Court Grants Summary Judgment in White Football Coach’s Title VII Case
(The following is shared from the pages of Sports Litigation Alert. The Alert publishes every two weeks, featuring approximately 15 case summaries, articles and news briefs.)
By Rachel Silverman, M.A.
Plaintiff Alan Rodemaker began his career at Valdosta High School in 2010 as an assistant football coach and gym teacher. In 2016, he became the head football coach. In that same year the football team won the Georgia State Championship for Division 6A for the first time in eighteen years. They reached the state championship quarterfinals for two of the next three years.
The Valdosta Board of Education renewed Rodemaker’s teaching and coaching contract for ten years. However, in January 2020, the school board voted 4-5 not to renew Rodemaker’s contract, despite the recommendation to renew by the superintendent. The five black members of the board were the ones who voted not to renew the contract. The board members did not explain their decision. Due to a public outcry, the contract was up for a vote again at the February 2020 meeting. The board again voted 4-5 not to renew the contract, and the decision remained divided along racial lines. The plaintiff alleges that the school board chose to end his employment based on racial prejudice because he is white and those that voted against his contract are black.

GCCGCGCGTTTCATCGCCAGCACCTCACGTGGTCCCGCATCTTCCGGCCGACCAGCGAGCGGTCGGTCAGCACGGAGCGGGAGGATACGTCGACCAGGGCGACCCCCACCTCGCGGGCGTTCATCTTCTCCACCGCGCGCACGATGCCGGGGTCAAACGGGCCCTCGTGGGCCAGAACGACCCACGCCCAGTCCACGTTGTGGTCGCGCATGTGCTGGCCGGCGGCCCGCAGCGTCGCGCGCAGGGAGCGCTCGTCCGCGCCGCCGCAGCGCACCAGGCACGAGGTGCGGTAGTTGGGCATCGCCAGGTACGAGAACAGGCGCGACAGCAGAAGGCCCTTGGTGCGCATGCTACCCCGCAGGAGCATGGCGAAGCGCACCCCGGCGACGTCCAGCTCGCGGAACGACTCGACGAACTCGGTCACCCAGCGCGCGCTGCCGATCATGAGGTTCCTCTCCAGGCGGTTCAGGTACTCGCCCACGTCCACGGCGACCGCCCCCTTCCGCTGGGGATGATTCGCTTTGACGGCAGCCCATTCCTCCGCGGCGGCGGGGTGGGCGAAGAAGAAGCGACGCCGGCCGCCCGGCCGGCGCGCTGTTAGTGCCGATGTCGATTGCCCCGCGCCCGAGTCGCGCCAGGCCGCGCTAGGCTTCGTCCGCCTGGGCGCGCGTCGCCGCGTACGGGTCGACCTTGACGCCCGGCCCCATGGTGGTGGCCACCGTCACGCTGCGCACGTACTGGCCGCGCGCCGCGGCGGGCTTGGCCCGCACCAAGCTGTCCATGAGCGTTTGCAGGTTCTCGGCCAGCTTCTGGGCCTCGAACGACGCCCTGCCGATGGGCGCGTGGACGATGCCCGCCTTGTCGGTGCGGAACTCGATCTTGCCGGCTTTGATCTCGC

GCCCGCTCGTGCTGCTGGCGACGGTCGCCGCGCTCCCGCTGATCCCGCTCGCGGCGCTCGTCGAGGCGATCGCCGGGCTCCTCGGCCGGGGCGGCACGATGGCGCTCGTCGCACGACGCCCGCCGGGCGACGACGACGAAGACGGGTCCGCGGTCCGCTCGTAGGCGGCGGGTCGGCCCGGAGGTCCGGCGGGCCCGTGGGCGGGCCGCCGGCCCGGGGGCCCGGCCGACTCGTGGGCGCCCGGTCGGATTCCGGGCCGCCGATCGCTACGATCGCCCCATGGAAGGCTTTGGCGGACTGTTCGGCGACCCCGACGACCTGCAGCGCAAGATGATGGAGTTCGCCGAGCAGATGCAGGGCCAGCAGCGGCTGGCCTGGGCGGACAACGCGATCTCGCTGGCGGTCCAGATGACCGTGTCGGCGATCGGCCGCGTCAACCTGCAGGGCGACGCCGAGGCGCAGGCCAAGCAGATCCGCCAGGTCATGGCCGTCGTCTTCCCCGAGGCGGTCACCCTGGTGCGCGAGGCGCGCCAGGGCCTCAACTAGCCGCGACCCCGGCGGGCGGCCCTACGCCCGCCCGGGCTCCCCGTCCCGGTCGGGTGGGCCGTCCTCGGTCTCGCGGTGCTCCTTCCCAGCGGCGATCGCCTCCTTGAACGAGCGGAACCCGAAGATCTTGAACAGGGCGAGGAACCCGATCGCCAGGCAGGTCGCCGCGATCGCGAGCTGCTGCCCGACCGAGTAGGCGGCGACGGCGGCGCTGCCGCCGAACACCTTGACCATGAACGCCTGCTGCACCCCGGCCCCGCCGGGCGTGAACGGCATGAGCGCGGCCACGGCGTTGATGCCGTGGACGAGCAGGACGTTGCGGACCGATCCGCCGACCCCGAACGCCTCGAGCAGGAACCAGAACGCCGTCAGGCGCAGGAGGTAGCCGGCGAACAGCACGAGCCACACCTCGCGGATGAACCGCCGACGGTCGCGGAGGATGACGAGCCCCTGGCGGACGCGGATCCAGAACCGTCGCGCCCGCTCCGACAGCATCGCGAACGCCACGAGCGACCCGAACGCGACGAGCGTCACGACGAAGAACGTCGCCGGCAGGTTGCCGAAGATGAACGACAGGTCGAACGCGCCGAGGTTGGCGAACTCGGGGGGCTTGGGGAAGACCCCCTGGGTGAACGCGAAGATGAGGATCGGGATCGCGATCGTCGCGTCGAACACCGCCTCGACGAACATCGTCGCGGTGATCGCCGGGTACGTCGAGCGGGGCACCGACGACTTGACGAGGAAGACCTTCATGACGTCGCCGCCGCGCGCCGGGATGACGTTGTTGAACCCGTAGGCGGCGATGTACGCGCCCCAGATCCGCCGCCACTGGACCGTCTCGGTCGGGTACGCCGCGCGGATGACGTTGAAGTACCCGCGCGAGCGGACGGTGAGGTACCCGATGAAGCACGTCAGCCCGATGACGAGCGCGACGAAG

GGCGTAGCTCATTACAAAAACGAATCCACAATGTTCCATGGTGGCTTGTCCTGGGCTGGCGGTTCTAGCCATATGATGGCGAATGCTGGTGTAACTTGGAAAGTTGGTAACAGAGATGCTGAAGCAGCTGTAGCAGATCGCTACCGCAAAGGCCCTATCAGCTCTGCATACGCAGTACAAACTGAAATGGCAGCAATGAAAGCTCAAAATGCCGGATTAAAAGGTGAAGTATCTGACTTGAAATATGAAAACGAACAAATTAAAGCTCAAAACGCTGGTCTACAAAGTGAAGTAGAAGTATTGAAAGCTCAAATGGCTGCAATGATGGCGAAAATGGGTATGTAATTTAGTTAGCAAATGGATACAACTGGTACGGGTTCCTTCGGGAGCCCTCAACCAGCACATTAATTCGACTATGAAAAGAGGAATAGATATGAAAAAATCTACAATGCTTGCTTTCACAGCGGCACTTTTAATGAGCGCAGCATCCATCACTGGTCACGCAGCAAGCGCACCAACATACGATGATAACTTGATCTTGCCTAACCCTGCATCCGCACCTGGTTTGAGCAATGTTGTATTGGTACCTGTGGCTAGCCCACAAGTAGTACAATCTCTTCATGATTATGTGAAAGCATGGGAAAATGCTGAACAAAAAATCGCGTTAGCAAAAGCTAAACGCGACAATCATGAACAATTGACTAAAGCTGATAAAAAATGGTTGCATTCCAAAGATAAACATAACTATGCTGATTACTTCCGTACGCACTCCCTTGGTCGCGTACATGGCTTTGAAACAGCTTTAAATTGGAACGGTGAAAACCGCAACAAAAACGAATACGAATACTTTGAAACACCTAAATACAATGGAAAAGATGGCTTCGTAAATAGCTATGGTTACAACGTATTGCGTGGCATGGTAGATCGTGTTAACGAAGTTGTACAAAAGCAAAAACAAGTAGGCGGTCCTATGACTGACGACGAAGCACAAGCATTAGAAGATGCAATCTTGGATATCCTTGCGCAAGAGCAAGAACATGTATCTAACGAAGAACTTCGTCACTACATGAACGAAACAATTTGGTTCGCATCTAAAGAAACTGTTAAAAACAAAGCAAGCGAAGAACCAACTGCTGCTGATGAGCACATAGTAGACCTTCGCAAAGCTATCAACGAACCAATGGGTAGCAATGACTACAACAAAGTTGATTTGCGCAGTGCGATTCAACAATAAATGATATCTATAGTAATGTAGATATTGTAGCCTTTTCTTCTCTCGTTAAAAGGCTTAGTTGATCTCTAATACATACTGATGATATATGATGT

Rodemaker filed a Charge of Discrimination with the Equal Employment Opportunity Commission (EEOC) on April 24, 2020, and filed a second charge on July 15, 2020. On April 23, 2020, Rodemaker filed a lawsuit against Defendants Lee, Brown, Howard, Shumphard, and Brown, the five school board members who voted against renewing his contract. The defendants moved to dismiss the plaintiff’s original lawsuit, but the court denied the motion. On June 8, 2021, the Eleventh Circuit Court of Appeals vacated the court’s decision, dismissed Rodemaker’s case, and granted the defendants’ motion for judgment on September 8, 2021. After Rodemaker’s lawsuit failed against the individual board members, he filed another lawsuit naming the school board and the five black members as agents of the school board. He alleged that the defendants violated Title VII by racially discriminating against him.